Entrepreneurs ‘deserve more respect’

  • Incubator entrant: entrepreneur Carl Vincent, left, shows David Burt, the Premier, some of his work

    Incubator entrant: entrepreneur Carl Vincent, left, shows David Burt, the Premier, some of his work

  • Business focus: David Burt, the Premier, introduces the new cohort of the Enterprise Bermuda Incubator, which includes eight new entrepreneurs (Photograph by Akil Simmons)

    Business focus: David Burt, the Premier, introduces the new cohort of the Enterprise Bermuda Incubator, which includes eight new entrepreneurs (Photograph by Akil Simmons)

  • Start-up enthusiasm: Erica Smith, the BEDC executive director, speaks at the announcement of the entrepreneurs forming the second cohort of the Enterprise Bermuda Incubator

    Start-up enthusiasm: Erica Smith, the BEDC executive director, speaks at the announcement of the entrepreneurs forming the second cohort of the Enterprise Bermuda Incubator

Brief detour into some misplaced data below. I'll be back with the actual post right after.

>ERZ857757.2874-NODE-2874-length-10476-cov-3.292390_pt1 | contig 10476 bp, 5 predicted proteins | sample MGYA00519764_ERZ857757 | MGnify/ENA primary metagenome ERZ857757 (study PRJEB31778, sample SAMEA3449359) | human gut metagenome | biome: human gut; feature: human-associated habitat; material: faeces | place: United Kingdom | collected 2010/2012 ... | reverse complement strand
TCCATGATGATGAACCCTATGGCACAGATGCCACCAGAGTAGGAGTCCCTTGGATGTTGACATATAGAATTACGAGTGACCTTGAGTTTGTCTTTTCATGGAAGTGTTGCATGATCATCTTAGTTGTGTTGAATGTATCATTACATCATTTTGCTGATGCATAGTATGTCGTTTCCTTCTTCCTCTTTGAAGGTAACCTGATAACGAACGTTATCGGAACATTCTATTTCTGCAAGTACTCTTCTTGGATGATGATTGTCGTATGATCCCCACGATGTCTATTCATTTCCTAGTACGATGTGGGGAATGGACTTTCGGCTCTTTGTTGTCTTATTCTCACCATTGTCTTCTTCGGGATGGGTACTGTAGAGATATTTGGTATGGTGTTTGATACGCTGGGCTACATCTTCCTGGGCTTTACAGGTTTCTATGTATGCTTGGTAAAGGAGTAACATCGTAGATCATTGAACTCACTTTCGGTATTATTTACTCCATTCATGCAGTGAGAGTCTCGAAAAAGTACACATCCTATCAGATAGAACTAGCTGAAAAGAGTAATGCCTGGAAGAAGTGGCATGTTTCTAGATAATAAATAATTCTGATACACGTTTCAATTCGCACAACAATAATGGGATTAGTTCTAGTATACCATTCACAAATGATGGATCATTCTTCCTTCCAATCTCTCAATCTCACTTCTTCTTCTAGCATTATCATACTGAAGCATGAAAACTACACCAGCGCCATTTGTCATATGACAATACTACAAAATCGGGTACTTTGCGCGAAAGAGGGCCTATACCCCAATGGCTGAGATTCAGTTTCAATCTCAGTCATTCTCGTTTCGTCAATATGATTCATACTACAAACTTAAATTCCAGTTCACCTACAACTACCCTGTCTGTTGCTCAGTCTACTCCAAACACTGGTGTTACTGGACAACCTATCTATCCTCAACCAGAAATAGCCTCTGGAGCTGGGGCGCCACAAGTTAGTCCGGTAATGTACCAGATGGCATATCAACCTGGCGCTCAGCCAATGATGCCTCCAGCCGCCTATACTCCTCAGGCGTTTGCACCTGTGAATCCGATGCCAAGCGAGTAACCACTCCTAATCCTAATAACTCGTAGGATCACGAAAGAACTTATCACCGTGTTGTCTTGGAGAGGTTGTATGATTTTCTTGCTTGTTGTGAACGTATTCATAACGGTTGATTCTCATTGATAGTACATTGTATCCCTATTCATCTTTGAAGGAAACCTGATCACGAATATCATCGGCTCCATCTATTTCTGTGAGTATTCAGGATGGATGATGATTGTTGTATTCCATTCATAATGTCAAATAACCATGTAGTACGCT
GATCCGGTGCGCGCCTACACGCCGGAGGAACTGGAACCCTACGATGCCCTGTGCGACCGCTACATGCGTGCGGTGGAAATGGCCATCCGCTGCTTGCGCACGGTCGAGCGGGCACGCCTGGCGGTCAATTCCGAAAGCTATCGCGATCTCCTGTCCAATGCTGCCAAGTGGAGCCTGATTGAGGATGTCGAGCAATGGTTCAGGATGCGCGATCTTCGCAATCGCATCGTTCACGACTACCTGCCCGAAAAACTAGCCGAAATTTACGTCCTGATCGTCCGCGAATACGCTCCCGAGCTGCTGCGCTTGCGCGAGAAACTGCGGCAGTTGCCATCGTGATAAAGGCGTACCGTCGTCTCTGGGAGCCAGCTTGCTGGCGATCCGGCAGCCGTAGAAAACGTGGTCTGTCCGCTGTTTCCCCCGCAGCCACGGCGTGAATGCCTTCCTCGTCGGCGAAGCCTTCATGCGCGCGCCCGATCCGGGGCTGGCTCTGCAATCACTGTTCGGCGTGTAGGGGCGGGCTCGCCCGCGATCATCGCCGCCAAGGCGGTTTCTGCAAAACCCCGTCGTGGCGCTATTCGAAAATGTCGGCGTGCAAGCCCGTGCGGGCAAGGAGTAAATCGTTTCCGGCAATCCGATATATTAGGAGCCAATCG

Calling small and medium-sized businesses the “lifeblood of our economy”, Erica Smith said the Bermuda Economic Development Corporation is committed to establishing entrepreneurship as a legitimate career choice.

Ms Smith, executive director of the BEDC, was speaking as the organisation introduced the eight entrepreneurs chosen to participate in the 12-month Enterprise Bermuda Incubator programme.

Enterprise Bermuda supports entrepreneurs by providing office space and equipment, access to mentors, and expert business advice.

Participants, who must establish that there is a market for their product or service, meet regularly with their BEDC officer, attend events and workshops, and participate in programmes designed to aid their progress.

The BEDC’s objective is to assist Government in encouraging economic growth for Bermuda’s local small and medium-sized businesses.

“Hopefully, people will begin to see small businesses and entrepreneurship as more than a hustle that people do part-time,” Ms Smith said. “I don’t think entrepreneurs are given the respect they need. It takes a lot of guts, it takes determination, and also being comfortable taking a risk, to become an entrepreneur, to become self-employed.